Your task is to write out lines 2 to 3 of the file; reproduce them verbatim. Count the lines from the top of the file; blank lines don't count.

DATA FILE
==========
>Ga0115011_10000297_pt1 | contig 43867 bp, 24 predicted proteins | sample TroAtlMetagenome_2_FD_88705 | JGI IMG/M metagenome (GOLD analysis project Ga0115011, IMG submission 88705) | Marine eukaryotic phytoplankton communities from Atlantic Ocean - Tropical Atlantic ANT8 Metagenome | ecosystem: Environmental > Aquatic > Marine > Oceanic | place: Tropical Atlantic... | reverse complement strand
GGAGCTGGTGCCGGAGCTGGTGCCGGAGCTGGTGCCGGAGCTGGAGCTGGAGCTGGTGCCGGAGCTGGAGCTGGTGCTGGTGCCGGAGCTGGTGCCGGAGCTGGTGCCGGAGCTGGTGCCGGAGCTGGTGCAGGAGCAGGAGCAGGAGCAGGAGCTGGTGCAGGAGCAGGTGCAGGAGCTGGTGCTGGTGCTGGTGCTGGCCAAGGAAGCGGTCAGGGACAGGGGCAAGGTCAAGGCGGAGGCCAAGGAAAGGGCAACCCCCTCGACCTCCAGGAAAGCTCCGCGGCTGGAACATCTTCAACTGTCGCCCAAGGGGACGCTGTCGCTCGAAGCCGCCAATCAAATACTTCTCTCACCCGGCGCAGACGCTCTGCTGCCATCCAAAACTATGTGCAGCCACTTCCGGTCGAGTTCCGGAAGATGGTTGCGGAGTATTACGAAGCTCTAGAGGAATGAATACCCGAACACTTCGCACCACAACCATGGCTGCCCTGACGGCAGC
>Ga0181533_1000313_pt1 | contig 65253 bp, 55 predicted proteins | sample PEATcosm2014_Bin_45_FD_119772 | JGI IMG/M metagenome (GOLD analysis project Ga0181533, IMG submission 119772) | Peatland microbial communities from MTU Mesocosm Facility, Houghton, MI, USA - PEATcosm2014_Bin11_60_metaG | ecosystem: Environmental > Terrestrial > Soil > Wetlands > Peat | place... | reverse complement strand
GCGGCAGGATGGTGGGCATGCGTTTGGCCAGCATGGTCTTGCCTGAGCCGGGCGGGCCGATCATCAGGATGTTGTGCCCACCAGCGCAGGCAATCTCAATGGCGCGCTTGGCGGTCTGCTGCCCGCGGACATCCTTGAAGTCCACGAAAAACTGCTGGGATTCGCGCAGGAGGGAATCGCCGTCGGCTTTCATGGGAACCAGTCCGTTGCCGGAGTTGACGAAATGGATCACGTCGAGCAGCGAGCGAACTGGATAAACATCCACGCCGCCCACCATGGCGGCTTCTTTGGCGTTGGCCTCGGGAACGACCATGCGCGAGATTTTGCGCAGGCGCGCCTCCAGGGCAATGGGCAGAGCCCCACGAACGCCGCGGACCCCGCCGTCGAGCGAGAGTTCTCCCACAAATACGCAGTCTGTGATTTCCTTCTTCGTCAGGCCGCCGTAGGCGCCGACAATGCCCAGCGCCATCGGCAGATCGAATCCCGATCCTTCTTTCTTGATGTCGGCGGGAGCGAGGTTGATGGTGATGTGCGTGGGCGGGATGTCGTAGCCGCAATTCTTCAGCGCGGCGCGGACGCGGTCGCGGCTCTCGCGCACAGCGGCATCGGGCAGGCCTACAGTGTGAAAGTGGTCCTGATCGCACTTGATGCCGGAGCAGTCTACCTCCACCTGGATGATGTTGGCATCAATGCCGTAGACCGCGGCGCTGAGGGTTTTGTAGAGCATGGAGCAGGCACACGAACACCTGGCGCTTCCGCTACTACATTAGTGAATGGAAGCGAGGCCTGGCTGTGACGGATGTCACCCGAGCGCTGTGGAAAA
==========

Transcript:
GGAGCTGGTGCCGGAGCTGGTGCCGGAGCTGGTGCCGGAGCTGGAGCTGGAGCTGGTGCCGGAGCTGGAGCTGGTGCTGGTGCCGGAGCTGGTGCCGGAGCTGGTGCCGGAGCTGGTGCCGGAGCTGGTGCAGGAGCAGGAGCAGGAGCAGGAGCTGGTGCAGGAGCAGGTGCAGGAGCTGGTGCTGGTGCTGGTGCTGGCCAAGGAAGCGGTCAGGGACAGGGGCAAGGTCAAGGCGGAGGCCAAGGAAAGGGCAACCCCCTCGACCTCCAGGAAAGCTCCGCGGCTGGAACATCTTCAACTGTCGCCCAAGGGGACGCTGTCGCTCGAAGCCGCCAATCAAATACTTCTCTCACCCGGCGCAGACGCTCTGCTGCCATCCAAAACTATGTGCAGCCACTTCCGGTCGAGTTCCGGAAGATGGTTGCGGAGTATTACGAAGCTCTAGAGGAATGAATACCCGAACACTTCGCACCACAACCATGGCTGCCCTGACGGCAGC
>Ga0181533_1000313_pt1 | contig 65253 bp, 55 predicted proteins | sample PEATcosm2014_Bin_45_FD_119772 | JGI IMG/M metagenome (GOLD analysis project Ga0181533, IMG submission 119772) | Peatland microbial communities from MTU Mesocosm Facility, Houghton, MI, USA - PEATcosm2014_Bin11_60_metaG | ecosystem: Environmental > Terrestrial > Soil > Wetlands > Peat | place... | reverse complement strand